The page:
Next time there is a trial that anyone in Historum finds unfair, here is what you do. Sell your house, sell your car, donate all your money to their legal defense. Or do the legwork to get a good legal firm to do pro-bono work.

But let's be real, none of you will do that, instead you'll all just complain. That requires work, and its far easier to complain about it and vote for the corrupt liars who will sell promises of fixing social inequality.
I agree that you should do something instead of just complain. Part of the reason I'm a member of a political party, and debate with people in my immediate viscinity. This debate is just for fun and intellectual stimulance though, so sorry if that doesn't quite fit the bill for "usefulness".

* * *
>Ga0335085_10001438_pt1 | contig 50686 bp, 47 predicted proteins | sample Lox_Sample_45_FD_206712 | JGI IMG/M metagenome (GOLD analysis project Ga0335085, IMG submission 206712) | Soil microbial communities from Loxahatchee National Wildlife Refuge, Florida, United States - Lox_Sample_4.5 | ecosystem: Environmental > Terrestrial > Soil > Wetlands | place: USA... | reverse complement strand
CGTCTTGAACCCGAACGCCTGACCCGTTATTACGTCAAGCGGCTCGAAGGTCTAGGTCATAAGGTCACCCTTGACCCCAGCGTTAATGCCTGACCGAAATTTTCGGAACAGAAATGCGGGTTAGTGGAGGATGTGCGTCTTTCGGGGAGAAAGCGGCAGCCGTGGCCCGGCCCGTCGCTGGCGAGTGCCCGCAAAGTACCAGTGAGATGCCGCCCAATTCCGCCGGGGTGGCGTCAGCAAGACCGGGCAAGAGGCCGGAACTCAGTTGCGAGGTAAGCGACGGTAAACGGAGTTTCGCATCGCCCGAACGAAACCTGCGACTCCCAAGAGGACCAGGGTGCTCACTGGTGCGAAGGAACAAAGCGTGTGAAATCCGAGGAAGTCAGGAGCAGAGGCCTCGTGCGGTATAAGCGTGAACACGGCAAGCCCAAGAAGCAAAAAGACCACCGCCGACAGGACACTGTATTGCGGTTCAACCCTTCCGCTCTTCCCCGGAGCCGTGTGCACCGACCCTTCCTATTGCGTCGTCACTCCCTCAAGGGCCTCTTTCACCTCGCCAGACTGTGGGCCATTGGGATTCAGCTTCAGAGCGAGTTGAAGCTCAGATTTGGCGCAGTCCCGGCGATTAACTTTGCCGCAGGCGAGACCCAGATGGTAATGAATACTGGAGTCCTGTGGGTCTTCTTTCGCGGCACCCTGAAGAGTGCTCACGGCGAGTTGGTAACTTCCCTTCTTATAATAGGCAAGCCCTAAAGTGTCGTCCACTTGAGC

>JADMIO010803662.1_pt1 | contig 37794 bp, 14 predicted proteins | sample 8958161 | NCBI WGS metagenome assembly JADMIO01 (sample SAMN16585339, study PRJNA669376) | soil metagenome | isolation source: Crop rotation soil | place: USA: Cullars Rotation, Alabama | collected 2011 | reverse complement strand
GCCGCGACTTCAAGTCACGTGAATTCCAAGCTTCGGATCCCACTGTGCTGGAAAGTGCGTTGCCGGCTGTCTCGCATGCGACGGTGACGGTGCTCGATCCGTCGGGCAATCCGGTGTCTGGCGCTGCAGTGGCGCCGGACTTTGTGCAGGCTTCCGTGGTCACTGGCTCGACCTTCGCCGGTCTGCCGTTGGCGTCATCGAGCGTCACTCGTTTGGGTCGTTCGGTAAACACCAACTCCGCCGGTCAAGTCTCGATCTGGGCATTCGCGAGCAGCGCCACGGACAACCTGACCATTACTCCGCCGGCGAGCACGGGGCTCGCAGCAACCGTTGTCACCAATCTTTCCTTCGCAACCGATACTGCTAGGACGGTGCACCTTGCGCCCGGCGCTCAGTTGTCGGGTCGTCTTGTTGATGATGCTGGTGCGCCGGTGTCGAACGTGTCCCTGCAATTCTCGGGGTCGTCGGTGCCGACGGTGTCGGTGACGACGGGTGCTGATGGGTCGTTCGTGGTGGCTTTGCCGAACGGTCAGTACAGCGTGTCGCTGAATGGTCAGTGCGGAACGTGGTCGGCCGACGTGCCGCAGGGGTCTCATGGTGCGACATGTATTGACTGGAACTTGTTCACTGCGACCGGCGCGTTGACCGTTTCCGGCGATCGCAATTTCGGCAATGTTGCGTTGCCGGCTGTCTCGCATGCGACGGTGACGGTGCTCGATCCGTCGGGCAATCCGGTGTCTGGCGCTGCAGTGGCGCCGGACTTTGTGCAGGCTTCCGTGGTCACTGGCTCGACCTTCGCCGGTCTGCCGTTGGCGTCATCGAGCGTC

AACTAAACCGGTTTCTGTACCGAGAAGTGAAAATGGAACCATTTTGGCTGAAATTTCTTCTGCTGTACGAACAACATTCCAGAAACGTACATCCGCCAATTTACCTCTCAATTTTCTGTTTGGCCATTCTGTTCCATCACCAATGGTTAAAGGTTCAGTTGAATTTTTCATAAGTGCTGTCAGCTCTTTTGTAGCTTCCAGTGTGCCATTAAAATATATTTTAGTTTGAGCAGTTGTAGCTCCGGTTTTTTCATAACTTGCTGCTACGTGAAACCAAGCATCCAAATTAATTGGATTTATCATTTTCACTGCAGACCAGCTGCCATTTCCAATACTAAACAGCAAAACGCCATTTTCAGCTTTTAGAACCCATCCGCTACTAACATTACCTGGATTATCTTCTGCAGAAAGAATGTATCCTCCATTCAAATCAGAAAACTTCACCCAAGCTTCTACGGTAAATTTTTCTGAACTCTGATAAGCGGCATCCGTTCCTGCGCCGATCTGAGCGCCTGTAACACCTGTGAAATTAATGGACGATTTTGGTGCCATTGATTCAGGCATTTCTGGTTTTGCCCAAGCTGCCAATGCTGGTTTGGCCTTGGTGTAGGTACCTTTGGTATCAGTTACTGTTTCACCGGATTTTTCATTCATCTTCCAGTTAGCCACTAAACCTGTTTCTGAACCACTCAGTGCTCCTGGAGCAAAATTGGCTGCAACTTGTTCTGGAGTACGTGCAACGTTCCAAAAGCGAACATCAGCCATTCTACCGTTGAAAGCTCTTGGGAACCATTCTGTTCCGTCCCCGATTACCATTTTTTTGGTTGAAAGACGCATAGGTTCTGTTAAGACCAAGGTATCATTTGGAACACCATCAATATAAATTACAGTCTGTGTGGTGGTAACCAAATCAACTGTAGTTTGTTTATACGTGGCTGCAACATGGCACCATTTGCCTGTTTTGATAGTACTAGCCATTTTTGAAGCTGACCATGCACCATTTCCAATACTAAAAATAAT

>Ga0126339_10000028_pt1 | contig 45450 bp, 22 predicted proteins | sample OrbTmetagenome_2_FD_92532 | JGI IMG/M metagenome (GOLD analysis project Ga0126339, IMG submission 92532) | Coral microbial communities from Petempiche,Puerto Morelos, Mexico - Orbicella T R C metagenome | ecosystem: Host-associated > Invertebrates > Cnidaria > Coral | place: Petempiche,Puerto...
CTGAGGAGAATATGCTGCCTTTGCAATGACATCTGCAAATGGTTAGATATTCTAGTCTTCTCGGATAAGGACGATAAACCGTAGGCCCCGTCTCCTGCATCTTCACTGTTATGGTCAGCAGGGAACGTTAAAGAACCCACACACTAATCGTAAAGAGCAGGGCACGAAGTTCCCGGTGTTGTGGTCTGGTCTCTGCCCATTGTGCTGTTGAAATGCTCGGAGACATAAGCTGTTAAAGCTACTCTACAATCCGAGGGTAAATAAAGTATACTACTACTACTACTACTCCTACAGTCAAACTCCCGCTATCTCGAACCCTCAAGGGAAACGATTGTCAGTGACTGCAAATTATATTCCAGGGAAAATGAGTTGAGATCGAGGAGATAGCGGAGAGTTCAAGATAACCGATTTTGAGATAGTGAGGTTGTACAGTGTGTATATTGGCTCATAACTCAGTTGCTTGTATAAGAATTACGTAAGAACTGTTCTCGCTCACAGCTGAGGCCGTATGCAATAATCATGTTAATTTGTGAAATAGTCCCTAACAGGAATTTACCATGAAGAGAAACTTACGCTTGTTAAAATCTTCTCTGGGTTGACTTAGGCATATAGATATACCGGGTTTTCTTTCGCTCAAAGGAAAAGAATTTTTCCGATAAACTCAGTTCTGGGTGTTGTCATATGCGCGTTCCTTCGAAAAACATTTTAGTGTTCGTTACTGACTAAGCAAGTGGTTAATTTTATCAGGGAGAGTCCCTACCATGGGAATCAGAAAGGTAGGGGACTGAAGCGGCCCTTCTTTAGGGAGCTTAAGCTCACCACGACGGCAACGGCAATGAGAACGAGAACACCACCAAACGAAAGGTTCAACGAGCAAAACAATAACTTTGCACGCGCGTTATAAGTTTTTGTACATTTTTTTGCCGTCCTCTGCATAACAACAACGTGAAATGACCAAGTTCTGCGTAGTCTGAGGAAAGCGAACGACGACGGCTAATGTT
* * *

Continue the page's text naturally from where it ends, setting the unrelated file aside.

I don't think I have to do any of the things you mentioned though, because honestly, I'm quite satisfied with how much we pay public defence lawyers over here through our taxes, and I think that poor people aren't too disadvantaged in the system.

But we have bias as a problem too - I just think it is a different kind of bias, and in some ways more dangerous. For example there was this one example of a muslim co-judge (we have co-judges appointed by the parties in local government as a sort of "semi-qualified" jury... or that's the idea anyway) in one of our district courts (absurd that she was even allowed to sit on it... the word treason, seems vaguely appropriate...) who - contrary to the rest of the court - wanted to free a Muslim immigrant charged with rape. We also have a problem of judges being effectively semi-directly appointed by government, but hey, that's 50 years of one party rule for you.
 
Jul 2016
7,151
USA
#45